Another aspect of the rural solar bill, according to GaSU, is assisting communities hurt by Georgia Power plant closures.
GaSU pushed for a solar farm adjacent to Plant Harlee Branch last year, but fell short. The proposal included an 80-megawatt project on 2,200 acres adjacent to Georgia Power's coal-fired Plant Branch facility.
Putting assets back into these areas offers an interesting dynamic to the tax base.
“That property remains valuable,” he said. “You don't want to turn that place into a coal ash pond.”
While the bill has bipartisan support, Green and Kidd agree it needs perfecting through committee over the next year. Exactly how the actions work within Georgia Power's system are still up in the air.
Kraft said there are a lot of issues yet to be addressed within HB 657 and upcoming use of plant closure sights.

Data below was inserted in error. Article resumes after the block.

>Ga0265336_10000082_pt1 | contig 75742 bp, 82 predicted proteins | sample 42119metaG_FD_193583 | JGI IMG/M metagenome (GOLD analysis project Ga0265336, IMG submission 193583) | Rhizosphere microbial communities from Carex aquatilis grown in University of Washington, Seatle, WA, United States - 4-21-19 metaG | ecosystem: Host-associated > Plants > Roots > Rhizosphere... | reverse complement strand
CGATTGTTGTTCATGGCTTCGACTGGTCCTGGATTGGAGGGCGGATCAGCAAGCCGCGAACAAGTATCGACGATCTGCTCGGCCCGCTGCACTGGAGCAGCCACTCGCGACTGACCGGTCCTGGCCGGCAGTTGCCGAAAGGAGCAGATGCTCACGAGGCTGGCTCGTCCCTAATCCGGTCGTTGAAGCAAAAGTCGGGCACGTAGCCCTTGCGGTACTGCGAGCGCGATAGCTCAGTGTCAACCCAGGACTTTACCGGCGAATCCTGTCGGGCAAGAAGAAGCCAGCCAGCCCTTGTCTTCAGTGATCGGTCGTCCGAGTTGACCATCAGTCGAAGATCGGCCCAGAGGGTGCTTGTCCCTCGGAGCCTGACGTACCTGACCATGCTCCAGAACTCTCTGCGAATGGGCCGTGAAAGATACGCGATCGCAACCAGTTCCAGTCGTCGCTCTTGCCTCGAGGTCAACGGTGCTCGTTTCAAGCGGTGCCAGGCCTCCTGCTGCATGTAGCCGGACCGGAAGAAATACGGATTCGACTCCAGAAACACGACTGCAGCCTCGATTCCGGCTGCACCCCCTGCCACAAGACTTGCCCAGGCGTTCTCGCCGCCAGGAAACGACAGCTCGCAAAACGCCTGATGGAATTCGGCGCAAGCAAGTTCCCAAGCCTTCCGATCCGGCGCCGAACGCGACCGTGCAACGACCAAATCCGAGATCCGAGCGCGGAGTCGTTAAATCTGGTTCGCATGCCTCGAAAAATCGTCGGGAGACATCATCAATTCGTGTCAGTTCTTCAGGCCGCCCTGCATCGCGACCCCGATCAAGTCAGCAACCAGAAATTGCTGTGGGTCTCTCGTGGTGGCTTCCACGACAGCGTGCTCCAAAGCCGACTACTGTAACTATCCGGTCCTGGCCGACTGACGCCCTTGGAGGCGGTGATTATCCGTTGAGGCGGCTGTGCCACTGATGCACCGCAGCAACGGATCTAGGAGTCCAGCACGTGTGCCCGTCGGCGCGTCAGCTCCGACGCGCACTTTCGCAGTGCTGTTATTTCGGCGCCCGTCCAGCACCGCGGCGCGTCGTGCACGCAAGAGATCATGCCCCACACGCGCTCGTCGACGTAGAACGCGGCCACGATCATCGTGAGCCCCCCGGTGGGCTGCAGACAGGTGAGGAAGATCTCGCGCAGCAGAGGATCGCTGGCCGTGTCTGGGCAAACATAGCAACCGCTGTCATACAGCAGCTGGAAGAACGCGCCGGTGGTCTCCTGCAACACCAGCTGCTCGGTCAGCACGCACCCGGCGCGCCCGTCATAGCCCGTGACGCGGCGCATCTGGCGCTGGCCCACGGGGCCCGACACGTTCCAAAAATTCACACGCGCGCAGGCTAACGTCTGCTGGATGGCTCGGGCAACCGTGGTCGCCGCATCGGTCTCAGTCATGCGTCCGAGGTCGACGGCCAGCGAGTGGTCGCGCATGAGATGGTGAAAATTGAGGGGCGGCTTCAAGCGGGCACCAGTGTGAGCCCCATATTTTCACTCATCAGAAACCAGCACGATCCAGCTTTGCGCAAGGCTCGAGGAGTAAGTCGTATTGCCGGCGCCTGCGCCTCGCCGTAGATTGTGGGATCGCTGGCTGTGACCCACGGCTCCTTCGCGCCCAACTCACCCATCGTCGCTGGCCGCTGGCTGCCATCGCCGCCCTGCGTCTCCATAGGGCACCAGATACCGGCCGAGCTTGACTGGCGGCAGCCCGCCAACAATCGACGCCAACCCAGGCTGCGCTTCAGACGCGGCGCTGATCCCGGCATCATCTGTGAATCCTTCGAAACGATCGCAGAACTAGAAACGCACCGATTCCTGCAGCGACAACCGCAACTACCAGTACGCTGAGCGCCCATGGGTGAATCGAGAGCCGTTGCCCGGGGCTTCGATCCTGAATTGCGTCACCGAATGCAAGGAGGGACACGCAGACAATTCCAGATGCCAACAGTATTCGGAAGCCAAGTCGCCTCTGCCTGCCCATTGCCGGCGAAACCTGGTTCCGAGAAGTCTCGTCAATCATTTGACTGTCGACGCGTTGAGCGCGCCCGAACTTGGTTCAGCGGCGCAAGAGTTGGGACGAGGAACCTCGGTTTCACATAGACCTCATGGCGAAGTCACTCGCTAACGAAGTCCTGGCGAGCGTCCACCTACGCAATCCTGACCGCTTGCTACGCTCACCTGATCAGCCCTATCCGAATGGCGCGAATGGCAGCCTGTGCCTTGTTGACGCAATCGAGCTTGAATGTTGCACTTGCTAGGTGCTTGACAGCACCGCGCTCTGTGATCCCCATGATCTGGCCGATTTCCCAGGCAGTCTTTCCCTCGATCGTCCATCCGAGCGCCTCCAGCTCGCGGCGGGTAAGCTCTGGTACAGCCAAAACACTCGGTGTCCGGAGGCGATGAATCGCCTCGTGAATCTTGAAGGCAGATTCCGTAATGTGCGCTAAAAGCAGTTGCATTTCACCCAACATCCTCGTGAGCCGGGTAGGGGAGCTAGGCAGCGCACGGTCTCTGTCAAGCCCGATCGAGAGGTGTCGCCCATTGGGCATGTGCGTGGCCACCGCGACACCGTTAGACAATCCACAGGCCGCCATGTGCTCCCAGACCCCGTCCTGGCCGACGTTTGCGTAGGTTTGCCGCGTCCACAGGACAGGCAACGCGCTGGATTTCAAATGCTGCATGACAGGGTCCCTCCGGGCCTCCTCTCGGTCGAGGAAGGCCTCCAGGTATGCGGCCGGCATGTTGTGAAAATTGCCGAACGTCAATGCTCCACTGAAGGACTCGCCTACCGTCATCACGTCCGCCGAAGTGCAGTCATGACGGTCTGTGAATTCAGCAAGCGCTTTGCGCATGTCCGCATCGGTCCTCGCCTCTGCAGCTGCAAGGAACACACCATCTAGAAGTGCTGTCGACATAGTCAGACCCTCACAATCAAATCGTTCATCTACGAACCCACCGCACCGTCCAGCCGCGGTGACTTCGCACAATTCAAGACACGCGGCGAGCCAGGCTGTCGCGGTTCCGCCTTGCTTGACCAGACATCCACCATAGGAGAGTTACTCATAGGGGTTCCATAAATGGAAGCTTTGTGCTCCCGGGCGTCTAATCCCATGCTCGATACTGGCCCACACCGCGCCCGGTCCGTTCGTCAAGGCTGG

“Plant Branch is still in operation at this time and despite our request to retire the remaining units, we have not made determinations on the future use of the site,” Kraft said.
Green believes the state's main utility provider doesn't want a part of the bill, though depending on the 2014 state legislative session, it may have no choice.
“Georgia Power does not want to hear this. I think we've got something strong here, and as long as we can keep people from derailing it, this is going to be a big boon for the state over time,” Green said.
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